BOSSES at GCHQ are looking for young computer gamers to train as the next generation of cyber experts.
The Cheltenham- based government listening post will take on up to 100 apprentices as it tries to tackle the growth of computer crime and terrorism.
And it is hoped the scheme will help attract youngsters who have grown up immersed in the internet and computer gaming.
Foreign Secretary William Hague unveiled details of the new apprenticeship scheme during a visit to GCHQ's predecessor, Bletchley Park, where code-breakers helped to shorten the Second World War.
He also launched this year's National Cipher Challenge, an annual competition for schools to inspire young people into thinking about a future career in mathematics and cyber security.
Mr Hague, who was accompanied on his visit by GCHQ director Iain Lobban, met Bletchley veterans.
Mr Hague said: "Without the men and women of GCHQ and our other intelligence agencies, we could not protect Britain today.
"It is part of the living legacy of Bletchley Park that Britain today is an international leader in cyber security.
"We are determined to preserve this legacy and build on it for the future.
"It will be the young innovators of this generation who will help keep our country safe in years to come against threats which are every bit as serious as some of those confronted in the Second World War."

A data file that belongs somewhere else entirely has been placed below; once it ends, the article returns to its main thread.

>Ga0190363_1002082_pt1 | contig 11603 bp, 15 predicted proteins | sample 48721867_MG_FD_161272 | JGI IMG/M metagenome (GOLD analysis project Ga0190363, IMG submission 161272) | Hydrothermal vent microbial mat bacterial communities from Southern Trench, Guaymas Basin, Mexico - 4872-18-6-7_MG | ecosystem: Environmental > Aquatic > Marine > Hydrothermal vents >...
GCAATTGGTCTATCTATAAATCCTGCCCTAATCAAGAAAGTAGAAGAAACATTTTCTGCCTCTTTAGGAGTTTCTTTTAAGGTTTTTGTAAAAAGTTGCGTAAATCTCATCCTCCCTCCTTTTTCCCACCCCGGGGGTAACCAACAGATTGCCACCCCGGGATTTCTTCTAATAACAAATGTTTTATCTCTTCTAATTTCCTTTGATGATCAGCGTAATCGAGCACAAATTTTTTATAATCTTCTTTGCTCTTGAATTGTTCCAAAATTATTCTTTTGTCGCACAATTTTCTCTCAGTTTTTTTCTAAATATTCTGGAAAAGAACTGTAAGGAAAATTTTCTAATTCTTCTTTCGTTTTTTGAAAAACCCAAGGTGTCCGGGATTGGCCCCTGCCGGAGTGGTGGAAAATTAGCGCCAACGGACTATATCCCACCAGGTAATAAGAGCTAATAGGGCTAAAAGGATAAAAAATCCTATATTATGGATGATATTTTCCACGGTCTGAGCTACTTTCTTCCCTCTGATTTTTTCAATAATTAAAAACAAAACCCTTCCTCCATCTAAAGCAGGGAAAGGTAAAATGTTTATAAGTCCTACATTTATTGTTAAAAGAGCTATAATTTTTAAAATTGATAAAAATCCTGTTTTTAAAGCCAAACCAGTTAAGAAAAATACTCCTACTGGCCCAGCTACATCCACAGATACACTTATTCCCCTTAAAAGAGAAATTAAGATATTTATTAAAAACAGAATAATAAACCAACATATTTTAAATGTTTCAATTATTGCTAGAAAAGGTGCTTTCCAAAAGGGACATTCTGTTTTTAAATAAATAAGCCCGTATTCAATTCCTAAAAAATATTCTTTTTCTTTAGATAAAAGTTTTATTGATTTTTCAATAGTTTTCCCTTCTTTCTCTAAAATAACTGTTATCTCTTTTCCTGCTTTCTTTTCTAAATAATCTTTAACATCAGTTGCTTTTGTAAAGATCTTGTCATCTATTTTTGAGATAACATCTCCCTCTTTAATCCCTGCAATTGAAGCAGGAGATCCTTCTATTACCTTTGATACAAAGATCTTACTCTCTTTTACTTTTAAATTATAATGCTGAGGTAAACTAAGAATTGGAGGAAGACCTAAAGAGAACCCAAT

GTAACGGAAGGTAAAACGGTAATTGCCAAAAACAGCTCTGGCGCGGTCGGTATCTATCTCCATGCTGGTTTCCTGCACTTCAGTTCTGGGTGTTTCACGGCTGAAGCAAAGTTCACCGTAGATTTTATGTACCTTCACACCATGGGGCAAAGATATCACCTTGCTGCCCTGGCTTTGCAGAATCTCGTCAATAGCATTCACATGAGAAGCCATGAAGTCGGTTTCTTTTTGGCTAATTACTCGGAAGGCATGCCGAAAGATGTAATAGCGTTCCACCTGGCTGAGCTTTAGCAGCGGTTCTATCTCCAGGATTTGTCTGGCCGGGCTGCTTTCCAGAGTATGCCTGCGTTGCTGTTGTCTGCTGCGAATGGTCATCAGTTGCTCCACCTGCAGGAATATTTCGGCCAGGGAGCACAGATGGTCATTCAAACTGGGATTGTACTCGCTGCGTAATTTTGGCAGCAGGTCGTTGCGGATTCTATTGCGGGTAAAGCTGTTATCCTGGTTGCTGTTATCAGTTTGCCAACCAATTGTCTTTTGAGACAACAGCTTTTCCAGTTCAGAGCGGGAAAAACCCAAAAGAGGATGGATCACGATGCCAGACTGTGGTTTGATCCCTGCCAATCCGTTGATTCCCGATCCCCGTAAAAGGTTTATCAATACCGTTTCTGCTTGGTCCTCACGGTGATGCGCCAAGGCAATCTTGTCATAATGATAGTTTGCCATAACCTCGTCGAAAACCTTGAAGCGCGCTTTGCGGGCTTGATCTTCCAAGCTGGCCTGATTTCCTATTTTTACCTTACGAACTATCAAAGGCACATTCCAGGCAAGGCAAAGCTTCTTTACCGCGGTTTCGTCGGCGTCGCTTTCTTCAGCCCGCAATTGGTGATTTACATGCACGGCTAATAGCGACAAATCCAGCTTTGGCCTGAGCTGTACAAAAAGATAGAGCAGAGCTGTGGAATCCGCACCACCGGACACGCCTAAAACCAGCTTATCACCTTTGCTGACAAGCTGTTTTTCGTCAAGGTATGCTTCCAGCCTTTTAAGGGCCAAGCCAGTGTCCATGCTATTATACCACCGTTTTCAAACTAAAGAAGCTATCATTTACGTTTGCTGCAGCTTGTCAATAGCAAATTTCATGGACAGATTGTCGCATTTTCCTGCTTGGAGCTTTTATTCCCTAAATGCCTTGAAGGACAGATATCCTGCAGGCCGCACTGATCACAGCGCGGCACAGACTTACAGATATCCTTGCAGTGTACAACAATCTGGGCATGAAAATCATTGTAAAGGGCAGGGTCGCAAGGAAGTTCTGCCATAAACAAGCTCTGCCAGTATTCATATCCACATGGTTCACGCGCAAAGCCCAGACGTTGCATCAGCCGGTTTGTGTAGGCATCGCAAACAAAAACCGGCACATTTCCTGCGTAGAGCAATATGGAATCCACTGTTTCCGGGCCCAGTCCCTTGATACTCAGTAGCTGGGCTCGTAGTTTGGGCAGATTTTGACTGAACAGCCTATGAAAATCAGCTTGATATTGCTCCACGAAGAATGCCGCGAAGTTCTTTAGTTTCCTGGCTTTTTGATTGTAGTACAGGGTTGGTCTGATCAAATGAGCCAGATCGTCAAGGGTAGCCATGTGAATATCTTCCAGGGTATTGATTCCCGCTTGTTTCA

Following a successful pilot scheme, the first young apprentices will walk through the doors of GCHQ this autumn.
Open to 18-year-olds with three good A levels, or an equivalent vocational qualification, in science, technology or engineering, successful applicants will spend two years learning about communications, security and engineering through courses, technical training and work placements.
On graduating they will enter roles within GCHQ or the other intelligence agencies.
It comes against a backdrop of difficulties GCHQ has in retaining staff because it cannot match the pay and perks of Microsoft and Google.
Mr Lobban added: "The announcement concerning apprenticeships and mathematics recruitment should ensure that GCHQ continues to develop the skills and attract the talent it needs to meet today's challenges around cyber security."